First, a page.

The Curse Of Expertise
How does Adrian interpret the Starbucks/’Milk’ story? The same way that many of us interpret it:
“She obviously heard something but didn’t properly listen for whatever reason….fatigue, lack of care, language, bias, agenda etc etc.
Why this conviction that ‘that which occurred’ is the fault of the barista? Why this insistence on the incompetence of the barista? I say that this explanation is so easily forthcoming and attracting (rather like a magnet) because it is the cultural practice to see fault in front line staff, especially as these jobs are low paid, and thus lay blame on them.
What if the barista was not fatigued, not tired, speaks the language well, has no agenda? What if, on the contrary, the barista is highly skilled in her role of serving coffee to Starbucks customers? Is it possible expertise, not ignorance, is the cause of the snafus? Let’s listen to a zen master and see what we can learn:
In Japan we have the phrase “shoshin” which means “beginner’s mind”. The goal of practice is to always keep our beginner’s mind. Suppose your recite the Prajna Paramitra Sutra only once. It might be a very good recitation. But what would happen to you if you recited it twice, three times, four times or more? You might easily lose your original attitude towards it….
If your mind is empty, it is always ready for anything; it is open to everything. In the beginner’s mind there are many possibilities; in the expert’s mind there are few.”
- Shunryu Suzuki, Zen Mind, Beginner’s Mind
The curse of expertise is that the expert only sees that which s/he has been conditioned to see; hears that which s/he has been conditioned to listen to; makes sense of that which shows up through her already given horizon of understanding (see Guignon above). Put differently, the expert is stuck in a rut: all that shows up, including the anomaly, is interpreted in times of the taken for granted. Which is why altruistic acts are made sense of in terms of selfishness given the Darwinian frame. Or the necessity to postulate ‘dark matter’ given the need to keep the existing model of the universe intact. Or the collapsing of Customer Experience with Customer Service in the business world. Or the insistence of seeing CRM as technology and business process change rather than a fundamental change in the ‘way we do things around here’.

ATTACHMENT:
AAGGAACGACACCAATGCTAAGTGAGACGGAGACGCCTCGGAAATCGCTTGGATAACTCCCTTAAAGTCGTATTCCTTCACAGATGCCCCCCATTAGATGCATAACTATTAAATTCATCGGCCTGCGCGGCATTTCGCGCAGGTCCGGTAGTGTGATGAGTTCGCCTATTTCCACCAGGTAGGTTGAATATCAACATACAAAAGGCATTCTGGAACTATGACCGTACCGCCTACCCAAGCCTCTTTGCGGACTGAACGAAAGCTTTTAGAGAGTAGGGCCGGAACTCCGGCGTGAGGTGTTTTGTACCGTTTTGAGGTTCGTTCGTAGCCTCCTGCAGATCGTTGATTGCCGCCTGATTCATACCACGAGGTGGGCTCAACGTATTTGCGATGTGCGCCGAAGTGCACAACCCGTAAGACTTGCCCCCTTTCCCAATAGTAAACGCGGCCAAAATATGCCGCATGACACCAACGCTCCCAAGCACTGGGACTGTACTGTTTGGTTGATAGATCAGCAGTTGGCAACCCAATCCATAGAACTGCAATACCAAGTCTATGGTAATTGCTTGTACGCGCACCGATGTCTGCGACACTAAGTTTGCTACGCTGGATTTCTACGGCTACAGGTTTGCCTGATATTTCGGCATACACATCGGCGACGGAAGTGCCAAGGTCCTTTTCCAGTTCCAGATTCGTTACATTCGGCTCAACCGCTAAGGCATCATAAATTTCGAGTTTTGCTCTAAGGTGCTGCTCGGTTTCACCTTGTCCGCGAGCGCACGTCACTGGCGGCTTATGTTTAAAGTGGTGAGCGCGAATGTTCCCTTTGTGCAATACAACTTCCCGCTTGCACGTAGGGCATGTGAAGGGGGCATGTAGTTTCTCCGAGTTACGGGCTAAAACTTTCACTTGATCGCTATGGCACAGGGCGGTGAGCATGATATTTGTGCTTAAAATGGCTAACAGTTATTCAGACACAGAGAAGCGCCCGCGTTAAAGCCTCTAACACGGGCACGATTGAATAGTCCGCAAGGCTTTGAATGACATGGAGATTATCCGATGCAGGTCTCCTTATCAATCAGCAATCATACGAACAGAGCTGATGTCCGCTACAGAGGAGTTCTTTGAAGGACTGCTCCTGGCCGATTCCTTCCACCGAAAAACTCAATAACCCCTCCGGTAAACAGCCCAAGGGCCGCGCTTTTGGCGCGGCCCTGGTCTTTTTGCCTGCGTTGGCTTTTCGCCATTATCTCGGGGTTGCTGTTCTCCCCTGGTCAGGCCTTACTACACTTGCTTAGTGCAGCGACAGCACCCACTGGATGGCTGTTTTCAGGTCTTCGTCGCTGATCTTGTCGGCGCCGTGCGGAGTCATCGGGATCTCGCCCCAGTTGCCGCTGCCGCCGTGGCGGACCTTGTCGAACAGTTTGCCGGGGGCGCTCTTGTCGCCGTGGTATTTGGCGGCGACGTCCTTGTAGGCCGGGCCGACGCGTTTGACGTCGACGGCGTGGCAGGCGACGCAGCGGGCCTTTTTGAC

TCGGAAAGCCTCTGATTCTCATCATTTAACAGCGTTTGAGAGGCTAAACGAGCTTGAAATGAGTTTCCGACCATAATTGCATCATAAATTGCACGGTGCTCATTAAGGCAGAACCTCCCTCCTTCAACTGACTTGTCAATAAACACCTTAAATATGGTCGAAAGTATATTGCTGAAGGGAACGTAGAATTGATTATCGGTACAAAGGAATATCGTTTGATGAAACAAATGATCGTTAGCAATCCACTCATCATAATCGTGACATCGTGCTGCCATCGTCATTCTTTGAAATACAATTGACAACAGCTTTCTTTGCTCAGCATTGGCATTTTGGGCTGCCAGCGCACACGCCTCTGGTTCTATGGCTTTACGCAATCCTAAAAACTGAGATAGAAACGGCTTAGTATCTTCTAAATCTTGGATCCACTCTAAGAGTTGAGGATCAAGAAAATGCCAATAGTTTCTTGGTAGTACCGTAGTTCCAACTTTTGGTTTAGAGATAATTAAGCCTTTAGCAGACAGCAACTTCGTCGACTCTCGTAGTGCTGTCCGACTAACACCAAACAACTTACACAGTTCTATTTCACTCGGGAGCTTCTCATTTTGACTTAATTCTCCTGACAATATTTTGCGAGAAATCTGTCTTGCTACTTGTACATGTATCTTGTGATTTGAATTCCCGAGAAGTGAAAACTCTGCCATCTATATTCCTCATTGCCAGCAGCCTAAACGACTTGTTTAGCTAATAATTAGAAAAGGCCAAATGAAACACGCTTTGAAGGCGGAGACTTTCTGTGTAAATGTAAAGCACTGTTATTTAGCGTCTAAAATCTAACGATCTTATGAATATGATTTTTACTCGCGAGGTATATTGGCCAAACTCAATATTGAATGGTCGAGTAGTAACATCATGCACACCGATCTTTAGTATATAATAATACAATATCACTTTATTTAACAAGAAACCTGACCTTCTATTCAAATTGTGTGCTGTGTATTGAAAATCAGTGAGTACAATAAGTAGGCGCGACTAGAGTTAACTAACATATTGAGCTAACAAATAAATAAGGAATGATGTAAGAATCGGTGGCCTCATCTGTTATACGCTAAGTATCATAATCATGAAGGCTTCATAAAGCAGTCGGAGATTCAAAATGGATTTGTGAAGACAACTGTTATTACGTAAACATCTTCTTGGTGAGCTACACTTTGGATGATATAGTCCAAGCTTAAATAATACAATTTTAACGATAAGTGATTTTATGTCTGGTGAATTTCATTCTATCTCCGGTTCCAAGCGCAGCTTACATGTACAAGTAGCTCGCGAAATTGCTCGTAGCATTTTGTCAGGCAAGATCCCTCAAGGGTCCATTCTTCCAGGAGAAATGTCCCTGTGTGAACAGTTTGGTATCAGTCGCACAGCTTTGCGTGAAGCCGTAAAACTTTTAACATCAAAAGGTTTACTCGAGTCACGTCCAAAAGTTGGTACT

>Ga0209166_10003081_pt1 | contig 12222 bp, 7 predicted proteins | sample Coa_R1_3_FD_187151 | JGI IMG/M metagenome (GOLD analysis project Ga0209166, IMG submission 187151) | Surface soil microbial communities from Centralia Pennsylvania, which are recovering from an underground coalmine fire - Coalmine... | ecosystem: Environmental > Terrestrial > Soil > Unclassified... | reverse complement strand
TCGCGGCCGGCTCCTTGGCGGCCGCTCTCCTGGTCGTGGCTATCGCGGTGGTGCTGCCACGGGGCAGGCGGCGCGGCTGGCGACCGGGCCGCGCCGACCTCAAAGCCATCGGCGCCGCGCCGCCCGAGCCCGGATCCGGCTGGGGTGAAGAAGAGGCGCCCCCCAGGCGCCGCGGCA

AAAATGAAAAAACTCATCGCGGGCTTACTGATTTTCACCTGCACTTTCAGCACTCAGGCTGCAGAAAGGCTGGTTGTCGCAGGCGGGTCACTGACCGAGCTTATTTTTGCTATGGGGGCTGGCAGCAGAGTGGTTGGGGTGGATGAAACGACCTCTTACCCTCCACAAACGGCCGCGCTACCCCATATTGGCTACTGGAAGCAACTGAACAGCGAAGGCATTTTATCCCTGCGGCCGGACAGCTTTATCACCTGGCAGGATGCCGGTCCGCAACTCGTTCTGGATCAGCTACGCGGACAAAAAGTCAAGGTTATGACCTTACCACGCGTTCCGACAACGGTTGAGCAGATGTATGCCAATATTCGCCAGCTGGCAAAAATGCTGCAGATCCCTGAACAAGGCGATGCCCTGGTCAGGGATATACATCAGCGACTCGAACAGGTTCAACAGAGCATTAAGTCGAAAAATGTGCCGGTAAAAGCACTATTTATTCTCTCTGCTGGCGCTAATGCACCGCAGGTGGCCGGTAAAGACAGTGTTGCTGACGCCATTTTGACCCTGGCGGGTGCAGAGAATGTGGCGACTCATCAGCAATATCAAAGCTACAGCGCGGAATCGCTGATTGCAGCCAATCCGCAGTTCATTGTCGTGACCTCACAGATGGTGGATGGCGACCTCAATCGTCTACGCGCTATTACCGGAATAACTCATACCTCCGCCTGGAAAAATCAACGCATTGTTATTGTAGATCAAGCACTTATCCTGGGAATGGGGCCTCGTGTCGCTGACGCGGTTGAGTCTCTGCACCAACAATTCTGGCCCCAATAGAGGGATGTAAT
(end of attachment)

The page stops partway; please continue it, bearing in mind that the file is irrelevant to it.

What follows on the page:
As a consultant/coach/facilitator what do I bring to the table? At my best I bring to the table a beginner’s mind where everyone on the ‘inside’ is an expert. Which is why I am often able to see that which my clients cannot see. The challenge always is to convey that which I have seen to my clients such that they do not reinterpret it into their existing way of seeing-doing things. Often I fail: despite my best efforts to ‘ask for milk’ I find that my clients interpret as ‘mocha’. And when I say “No, milk!”, they respond “Surely, you are asking for Mocha!”. And even if I strike up the courage to insist that ‘milk’ is not the same as ‘Mocha’ I find that they often confuse ‘Two percent white milk” with ‘steamed milk’. They are not at fault, it is the curse of expertise. And it inflicts us all!
And Finally A Quote
I leave you with a quote that sums up the situation and the challenge beautifully:
Create your future from your future not your past.
- Werner Erhard
Tags: beginner's mind, change, curse of expertise, customer experience, customer service, horizon of intelligibility, horizon of understanding, innovation, knowledge, listening, Starbucks, transformation
Beyond The Nonsense of Employee Engagement: What Truly Calls Forth ‘Engagement’ and Generates High Performance?
What Occurred Over The Last Week
It occurs to me that I have not been well for at least a week. Almost every night for at least the seven days my sleep has been fitful and I have been luck when I have been able to get 3 – 4 hours of interrupted sleep. Some nights I have slept downstairs so as not to disturb my wife.
I ate one light meal on Monday. I ate one light meal on Tuesday. I ate one normal meal on Wednesday as I was really hungry. Shortly thereafter I found myself in the bathroom throwing up. I ate a light meal on Thursday. And I ate nothing on Friday lunchtime even though I was hungry and my two colleagues did their very best to persuade me to eat something!
In amidst all of this: I turned up at client sites to join my colleagues and do the work that was necessary; accepted the responsibility for generating the structure and writing most of the final presentation deck (40+slides); worked at least 8 hours a day whilst often in pain or just uncomfortable; and sat amongst my colleagues on Friday whilst the three of us finalised and delivered the final presentation to our client. Once it was all finished, I told one of my colleagues that I was looking forward to going home, eating something, and resting.